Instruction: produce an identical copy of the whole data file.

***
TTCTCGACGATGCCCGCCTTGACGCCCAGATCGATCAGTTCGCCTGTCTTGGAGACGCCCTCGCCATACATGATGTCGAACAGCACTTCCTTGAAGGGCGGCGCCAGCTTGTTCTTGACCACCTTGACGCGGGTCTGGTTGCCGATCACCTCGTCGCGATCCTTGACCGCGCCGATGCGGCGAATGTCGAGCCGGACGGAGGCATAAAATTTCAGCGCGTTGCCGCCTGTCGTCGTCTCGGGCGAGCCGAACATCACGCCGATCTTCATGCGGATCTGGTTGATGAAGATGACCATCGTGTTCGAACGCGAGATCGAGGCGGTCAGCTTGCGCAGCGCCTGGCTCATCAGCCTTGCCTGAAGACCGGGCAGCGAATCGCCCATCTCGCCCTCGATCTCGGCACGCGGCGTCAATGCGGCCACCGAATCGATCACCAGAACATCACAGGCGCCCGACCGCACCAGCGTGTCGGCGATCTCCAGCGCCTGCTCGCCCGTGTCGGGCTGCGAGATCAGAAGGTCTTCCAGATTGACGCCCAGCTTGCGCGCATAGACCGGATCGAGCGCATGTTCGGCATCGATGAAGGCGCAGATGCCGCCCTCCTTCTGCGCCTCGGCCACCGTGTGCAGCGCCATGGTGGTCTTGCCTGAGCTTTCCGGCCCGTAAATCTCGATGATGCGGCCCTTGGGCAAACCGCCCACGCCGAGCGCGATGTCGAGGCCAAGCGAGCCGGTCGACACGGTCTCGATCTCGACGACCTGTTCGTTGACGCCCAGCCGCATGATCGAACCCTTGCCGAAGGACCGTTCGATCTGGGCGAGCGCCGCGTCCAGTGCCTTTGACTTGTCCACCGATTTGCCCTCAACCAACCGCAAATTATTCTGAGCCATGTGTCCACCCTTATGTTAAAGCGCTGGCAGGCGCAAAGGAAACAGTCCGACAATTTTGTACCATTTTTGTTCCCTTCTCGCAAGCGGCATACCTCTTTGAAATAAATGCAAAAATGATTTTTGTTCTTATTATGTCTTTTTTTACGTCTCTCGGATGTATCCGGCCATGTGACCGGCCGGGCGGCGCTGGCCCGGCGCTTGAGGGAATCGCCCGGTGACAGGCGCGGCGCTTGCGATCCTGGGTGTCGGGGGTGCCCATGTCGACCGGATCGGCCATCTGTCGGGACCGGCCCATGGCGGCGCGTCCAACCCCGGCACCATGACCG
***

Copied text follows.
TTCTCGACGATGCCCGCCTTGACGCCCAGATCGATCAGTTCGCCTGTCTTGGAGACGCCCTCGCCATACATGATGTCGAACAGCACTTCCTTGAAGGGCGGCGCCAGCTTGTTCTTGACCACCTTGACGCGGGTCTGGTTGCCGATCACCTCGTCGCGATCCTTGACCGCGCCGATGCGGCGAATGTCGAGCCGGACGGAGGCATAAAATTTCAGCGCGTTGCCGCCTGTCGTCGTCTCGGGCGAGCCGAACATCACGCCGATCTTCATGCGGATCTGGTTGATGAAGATGACCATCGTGTTCGAACGCGAGATCGAGGCGGTCAGCTTGCGCAGCGCCTGGCTCATCAGCCTTGCCTGAAGACCGGGCAGCGAATCGCCCATCTCGCCCTCGATCTCGGCACGCGGCGTCAATGCGGCCACCGAATCGATCACCAGAACATCACAGGCGCCCGACCGCACCAGCGTGTCGGCGATCTCCAGCGCCTGCTCGCCCGTGTCGGGCTGCGAGATCAGAAGGTCTTCCAGATTGACGCCCAGCTTGCGCGCATAGACCGGATCGAGCGCATGTTCGGCATCGATGAAGGCGCAGATGCCGCCCTCCTTCTGCGCCTCGGCCACCGTGTGCAGCGCCATGGTGGTCTTGCCTGAGCTTTCCGGCCCGTAAATCTCGATGATGCGGCCCTTGGGCAAACCGCCCACGCCGAGCGCGATGTCGAGGCCAAGCGAGCCGGTCGACACGGTCTCGATCTCGACGACCTGTTCGTTGACGCCCAGCCGCATGATCGAACCCTTGCCGAAGGACCGTTCGATCTGGGCGAGCGCCGCGTCCAGTGCCTTTGACTTGTCCACCGATTTGCCCTCAACCAACCGCAAATTATTCTGAGCCATGTGTCCACCCTTATGTTAAAGCGCTGGCAGGCGCAAAGGAAACAGTCCGACAATTTTGTACCATTTTTGTTCCCTTCTCGCAAGCGGCATACCTCTTTGAAATAAATGCAAAAATGATTTTTGTTCTTATTATGTCTTTTTTTACGTCTCTCGGATGTATCCGGCCATGTGACCGGCCGGGCGGCGCTGGCCCGGCGCTTGAGGGAATCGCCCGGTGACAGGCGCGGCGCTTGCGATCCTGGGTGTCGGGGGTGCCCATGTCGACCGGATCGGCCATCTGTCGGGACCGGCCCATGGCGGCGCGTCCAACCCCGGCACCATGACCG